On 24 March, 2009 Lawrence Lessig delivered the keynote speech, Getting the Network the World Needs, at the OFC Conference in San Diego, CA. This is a revision of a REMIX talk, distinguishing between parts of the 20th Century that were Read-Only and parts that were Read-Write.
His brilliantly delivered thesis discusses how culture prior to the 20th century was essentially read-write, everyone consumed and created the culture interactively. During the 20th century centralization and control of media and distribution transformed our culture to a read only – where creation was almost exclusively the province of professionals and professional distribution channels (tv, movies, music).
He then suggests that the 21st century brings the promise and the demand for building a read-write culture once more, and for moving far beyond the mash-up of the past decade. He also discusses the necessary legal and infrastructural changes needed to accommodate this changed reality.
Warner Music has tried to serve a DCMA takedown, based on his inclusion of some music and media clips – despite the obvious and clear “fair use”.
Philosophy majors are not getting rich, but they’re able to buy enough food to allow them to sit around and ponder things. Truth be told, philosophy majors are at the bottom of the list in starting salaries. As someone who majored in philosophy, I found these statistics to be of interest. In my junior year of undergrad, […]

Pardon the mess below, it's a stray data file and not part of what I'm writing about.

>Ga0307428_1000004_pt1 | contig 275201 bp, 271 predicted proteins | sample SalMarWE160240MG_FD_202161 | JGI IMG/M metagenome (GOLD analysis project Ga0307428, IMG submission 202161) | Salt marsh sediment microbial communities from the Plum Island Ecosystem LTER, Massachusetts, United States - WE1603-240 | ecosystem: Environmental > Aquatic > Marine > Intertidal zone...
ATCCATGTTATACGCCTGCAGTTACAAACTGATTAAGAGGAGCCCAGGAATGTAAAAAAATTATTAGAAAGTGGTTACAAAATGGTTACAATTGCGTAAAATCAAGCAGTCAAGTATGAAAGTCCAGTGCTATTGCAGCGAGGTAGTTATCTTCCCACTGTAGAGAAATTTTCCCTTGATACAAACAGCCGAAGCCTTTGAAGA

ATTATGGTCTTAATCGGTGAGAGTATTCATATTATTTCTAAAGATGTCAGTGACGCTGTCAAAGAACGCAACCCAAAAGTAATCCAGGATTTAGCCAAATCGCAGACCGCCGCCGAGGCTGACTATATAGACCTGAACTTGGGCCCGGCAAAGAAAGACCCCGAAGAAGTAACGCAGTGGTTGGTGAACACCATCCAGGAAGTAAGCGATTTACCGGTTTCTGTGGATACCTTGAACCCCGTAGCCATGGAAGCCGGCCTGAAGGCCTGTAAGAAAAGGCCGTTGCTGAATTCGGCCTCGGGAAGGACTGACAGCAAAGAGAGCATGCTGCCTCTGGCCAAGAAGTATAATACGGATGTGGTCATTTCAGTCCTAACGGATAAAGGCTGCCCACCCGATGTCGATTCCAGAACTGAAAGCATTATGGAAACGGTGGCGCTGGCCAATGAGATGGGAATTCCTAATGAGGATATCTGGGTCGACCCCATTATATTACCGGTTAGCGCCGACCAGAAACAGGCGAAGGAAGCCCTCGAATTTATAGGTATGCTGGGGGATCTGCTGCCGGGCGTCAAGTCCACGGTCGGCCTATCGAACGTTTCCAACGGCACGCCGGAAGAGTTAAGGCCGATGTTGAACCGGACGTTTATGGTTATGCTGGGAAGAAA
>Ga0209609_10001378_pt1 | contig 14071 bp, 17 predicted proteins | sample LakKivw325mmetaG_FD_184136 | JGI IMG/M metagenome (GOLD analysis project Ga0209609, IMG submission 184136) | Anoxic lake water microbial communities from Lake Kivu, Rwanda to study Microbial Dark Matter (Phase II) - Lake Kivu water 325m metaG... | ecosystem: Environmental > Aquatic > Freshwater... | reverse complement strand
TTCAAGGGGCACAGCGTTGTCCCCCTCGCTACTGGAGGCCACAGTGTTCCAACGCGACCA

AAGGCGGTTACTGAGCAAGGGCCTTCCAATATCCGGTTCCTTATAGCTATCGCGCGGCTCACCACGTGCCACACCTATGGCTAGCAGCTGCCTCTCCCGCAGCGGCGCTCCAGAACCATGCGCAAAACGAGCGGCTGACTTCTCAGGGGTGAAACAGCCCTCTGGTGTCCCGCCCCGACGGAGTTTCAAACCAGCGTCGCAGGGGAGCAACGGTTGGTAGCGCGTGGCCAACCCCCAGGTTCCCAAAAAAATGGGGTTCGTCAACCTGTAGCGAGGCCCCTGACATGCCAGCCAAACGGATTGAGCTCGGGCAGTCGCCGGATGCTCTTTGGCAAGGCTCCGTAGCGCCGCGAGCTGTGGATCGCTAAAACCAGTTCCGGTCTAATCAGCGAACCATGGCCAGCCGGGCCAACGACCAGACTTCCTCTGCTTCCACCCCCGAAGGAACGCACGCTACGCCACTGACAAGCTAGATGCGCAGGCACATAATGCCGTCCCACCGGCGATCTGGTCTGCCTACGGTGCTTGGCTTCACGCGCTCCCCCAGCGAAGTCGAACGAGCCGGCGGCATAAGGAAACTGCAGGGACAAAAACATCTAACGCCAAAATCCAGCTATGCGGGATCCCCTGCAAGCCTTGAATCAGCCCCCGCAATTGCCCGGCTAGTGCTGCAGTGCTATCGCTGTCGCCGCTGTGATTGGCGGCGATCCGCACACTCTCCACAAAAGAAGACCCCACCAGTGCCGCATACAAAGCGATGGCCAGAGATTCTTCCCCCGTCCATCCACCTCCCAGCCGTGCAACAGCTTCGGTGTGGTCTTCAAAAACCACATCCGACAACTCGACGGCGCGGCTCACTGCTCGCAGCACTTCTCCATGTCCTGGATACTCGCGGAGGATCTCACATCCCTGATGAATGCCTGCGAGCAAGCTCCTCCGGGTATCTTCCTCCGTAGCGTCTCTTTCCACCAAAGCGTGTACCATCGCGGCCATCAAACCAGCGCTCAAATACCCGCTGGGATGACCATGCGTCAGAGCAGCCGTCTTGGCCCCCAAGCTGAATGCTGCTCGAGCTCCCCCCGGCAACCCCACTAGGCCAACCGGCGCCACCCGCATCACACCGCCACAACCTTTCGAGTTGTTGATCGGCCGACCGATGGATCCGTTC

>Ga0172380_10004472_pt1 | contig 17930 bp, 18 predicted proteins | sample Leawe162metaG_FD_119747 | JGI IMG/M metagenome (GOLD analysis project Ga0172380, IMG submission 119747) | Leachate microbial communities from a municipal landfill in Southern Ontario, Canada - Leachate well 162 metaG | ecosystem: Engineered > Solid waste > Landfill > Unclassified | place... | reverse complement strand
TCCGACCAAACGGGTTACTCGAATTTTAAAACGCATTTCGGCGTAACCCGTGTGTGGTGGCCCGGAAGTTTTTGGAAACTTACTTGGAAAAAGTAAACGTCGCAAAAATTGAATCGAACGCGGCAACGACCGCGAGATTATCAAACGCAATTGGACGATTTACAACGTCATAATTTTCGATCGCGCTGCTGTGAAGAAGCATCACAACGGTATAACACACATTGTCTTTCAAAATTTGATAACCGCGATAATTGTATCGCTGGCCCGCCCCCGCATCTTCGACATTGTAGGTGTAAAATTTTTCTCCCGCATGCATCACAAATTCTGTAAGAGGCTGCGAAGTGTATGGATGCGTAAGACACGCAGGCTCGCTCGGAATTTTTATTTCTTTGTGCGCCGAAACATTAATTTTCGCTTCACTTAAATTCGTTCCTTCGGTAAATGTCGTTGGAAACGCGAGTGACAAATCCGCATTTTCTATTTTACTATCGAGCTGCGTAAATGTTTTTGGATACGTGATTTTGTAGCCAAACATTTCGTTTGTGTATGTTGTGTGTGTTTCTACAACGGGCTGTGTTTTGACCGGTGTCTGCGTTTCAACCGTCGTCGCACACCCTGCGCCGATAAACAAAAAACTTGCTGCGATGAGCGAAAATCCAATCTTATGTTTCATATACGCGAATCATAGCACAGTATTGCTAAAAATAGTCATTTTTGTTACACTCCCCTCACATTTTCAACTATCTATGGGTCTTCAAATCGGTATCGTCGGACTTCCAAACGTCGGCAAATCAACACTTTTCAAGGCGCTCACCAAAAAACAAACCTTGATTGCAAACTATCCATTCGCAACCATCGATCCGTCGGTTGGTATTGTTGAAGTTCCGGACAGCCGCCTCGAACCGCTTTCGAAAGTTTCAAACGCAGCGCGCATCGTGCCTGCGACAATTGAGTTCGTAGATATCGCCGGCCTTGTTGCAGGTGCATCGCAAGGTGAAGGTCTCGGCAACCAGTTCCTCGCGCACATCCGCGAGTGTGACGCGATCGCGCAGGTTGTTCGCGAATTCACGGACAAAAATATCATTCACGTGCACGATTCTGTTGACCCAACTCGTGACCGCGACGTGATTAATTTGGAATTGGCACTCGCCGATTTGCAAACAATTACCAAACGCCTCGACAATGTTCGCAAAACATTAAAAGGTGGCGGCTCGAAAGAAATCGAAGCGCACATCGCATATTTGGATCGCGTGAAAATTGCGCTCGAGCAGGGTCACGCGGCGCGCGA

Best known for his dystopia, 1984, George Orwell cared deeply about language. A good example is Orwell’s “Politics and the English Language.” Judith D. Fischer reviewed Orwell’s contributions to the use of plain English in legal writing in “Why George Orwell’s Ideas About Language Still Matter for Lawyers.” Montana Law Review, Vol. 68, p. 129, […]
For the past couple years, I have had the privilege of working as a consumer attorney. I’ve occasionally written about some of the topics I’ve encountered as a consumer lawyer. In this post, I’ll address another issue that I commonly encounter in my practice: illegible forms full of fine print that deprive consumers of fundamental […]